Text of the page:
• FAA accused of illegally fast tracking approval using less rigorous environmental assessment than required by law

by Douglas Messier
Managing Editor

An environmental engineer has raised serious questions about the completeness and appropriateness of a draft programmatic environmental assessment (PEA) that covers SpaceX’s major expansion of its Starbase rocket launch and test site in Boca Chica, Texas.

According to a 12-part series on the blog ESG Hound, the assessment that the Federal Aviation Administration (FAA) released for public comment last month violates the National Environmental Policy Act (NEPA) by failing to evaluate all of the impact of the project, which sits amidst environmentally sensitive saltwater wetlands.

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FAA Extends Public Comment Period for SpaceX’s Boca Chica Launch Site

SpaceX’s Boca Chica facility. A purple line extends around the developed areas of the site. New facilities are at the bottom. (Credit: SpaceX with Parabolic Arc labels)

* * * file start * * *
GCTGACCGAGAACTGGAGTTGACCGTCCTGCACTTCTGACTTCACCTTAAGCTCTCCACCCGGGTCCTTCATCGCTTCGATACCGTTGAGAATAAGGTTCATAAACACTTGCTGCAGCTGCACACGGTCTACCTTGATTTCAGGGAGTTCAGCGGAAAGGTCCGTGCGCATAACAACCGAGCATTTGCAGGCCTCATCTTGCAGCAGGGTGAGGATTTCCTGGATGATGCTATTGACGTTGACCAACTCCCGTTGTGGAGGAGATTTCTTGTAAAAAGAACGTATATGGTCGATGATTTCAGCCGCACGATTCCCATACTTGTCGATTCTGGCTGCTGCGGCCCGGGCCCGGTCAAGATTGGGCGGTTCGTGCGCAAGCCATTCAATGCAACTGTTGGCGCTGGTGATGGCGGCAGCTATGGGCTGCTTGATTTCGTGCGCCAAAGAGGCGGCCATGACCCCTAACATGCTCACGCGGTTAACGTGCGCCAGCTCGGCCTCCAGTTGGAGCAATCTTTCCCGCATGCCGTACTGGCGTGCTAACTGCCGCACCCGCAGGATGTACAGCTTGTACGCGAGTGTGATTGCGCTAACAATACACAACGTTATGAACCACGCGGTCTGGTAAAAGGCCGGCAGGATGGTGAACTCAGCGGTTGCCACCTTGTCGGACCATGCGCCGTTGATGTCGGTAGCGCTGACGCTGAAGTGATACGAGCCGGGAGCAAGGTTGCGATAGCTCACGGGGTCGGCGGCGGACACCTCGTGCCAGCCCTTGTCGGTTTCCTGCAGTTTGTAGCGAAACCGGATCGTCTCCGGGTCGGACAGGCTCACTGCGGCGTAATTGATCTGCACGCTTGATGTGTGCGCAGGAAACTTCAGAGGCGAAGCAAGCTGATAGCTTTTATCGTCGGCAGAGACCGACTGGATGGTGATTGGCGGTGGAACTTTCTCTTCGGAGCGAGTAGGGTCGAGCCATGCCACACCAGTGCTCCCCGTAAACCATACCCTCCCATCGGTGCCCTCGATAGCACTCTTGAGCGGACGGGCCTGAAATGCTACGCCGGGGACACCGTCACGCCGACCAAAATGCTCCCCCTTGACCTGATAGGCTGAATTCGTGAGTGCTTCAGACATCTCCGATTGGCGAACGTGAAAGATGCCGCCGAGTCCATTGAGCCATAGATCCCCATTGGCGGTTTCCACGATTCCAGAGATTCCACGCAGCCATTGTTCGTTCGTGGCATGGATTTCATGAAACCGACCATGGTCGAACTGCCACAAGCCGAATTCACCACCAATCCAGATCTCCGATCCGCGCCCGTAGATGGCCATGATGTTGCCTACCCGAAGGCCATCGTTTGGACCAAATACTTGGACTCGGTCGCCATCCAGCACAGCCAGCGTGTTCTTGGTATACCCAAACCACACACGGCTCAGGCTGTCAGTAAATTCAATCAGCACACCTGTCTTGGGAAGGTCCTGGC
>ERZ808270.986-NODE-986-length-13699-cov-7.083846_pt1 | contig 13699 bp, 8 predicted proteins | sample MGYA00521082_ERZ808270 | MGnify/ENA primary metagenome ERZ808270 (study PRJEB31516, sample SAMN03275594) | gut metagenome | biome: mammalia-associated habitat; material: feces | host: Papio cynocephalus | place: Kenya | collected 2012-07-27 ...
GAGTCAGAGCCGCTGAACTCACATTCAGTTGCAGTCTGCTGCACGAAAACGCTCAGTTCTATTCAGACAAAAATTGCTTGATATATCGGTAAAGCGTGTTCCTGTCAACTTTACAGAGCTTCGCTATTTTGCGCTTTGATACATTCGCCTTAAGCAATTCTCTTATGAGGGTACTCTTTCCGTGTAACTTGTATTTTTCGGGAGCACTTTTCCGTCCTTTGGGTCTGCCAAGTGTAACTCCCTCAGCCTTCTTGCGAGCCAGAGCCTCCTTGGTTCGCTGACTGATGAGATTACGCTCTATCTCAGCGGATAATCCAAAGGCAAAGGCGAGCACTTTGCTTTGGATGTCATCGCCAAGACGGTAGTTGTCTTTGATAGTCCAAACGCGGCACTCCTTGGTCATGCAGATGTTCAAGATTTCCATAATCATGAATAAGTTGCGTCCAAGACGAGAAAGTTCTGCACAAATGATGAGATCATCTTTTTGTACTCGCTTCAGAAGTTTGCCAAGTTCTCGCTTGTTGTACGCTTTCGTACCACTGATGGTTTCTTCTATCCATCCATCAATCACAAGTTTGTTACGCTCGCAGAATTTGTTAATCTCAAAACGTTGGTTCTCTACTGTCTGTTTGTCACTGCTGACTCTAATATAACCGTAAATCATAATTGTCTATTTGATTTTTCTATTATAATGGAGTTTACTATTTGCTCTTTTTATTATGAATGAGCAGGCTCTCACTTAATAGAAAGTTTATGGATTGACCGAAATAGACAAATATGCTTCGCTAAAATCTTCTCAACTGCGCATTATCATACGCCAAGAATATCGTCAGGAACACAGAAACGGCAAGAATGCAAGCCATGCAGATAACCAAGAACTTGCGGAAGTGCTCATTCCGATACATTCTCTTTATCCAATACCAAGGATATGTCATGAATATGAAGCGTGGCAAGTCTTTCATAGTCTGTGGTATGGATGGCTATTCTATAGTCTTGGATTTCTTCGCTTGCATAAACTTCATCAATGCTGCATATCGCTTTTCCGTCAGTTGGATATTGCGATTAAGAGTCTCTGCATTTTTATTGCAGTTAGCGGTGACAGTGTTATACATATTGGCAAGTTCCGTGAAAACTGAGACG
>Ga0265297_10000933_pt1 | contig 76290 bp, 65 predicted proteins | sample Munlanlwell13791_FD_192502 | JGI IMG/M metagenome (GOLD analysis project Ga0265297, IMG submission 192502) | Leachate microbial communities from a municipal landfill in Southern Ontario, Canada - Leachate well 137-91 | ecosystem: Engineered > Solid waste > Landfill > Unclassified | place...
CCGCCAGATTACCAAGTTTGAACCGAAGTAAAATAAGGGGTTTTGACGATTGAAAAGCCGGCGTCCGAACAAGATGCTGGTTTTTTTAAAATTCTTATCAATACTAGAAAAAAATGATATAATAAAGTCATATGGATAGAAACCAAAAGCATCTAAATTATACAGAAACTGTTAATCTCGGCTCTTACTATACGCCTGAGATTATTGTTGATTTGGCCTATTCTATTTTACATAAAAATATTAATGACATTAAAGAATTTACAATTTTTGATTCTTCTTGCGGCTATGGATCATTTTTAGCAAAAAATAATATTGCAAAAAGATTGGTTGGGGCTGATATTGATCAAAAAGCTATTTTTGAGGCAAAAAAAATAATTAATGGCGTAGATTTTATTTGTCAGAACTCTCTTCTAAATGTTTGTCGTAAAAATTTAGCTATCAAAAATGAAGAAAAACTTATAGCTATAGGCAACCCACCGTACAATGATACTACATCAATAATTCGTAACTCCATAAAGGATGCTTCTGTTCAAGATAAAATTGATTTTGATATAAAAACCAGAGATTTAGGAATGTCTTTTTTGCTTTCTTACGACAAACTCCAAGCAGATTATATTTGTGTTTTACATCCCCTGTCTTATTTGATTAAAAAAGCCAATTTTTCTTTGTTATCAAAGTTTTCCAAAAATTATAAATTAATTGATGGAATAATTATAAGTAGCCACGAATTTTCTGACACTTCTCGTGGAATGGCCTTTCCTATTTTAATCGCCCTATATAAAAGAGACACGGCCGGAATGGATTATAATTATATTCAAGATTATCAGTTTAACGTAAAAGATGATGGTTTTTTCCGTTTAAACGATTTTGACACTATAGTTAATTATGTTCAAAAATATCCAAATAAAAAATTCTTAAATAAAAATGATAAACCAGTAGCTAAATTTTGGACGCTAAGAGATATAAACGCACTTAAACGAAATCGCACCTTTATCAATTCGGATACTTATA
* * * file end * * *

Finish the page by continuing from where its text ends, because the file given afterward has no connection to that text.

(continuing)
FAA Notice of Public Comment Period Extension and New Public Hearing Dates for the SpaceX Starship/Super Heavy Launch Vehicle Program at the SpaceX Boca Chica Launch Site in Cameron County, Texas

The Federal Aviation Administration (FAA) has received requests for an extension of the public comment period for the Draft Programmatic Environmental Assessment for the SpaceX Starship/Super Heavy Launch Vehicle Program at the SpaceX Boca Chica Launch Site in Cameron County, Texas (Draft PEA). In consideration of these requests, the FAA is extending the public comment period for the Draft PEA. The FAA is also setting new public hearing dates which will provide additional time for the public to review the Draft PEA prior to the public hearing.

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Meanwhile, the Next Billionaire to Go to Space Continues Training

The Japanese billionaire and his assistant are heading to the International Space Station aboard a Soyuz ship in December. Maezawa has also booked a trip around the moon aboard SpaceX’s Starship vehicle for himself a group of people he’s taking with him.

Draft Environmental Assessment Recommends Starship/Super Heavy Launches From Boca Chica

Super Heavy/Starship system in flight. (Credit: SpaceX)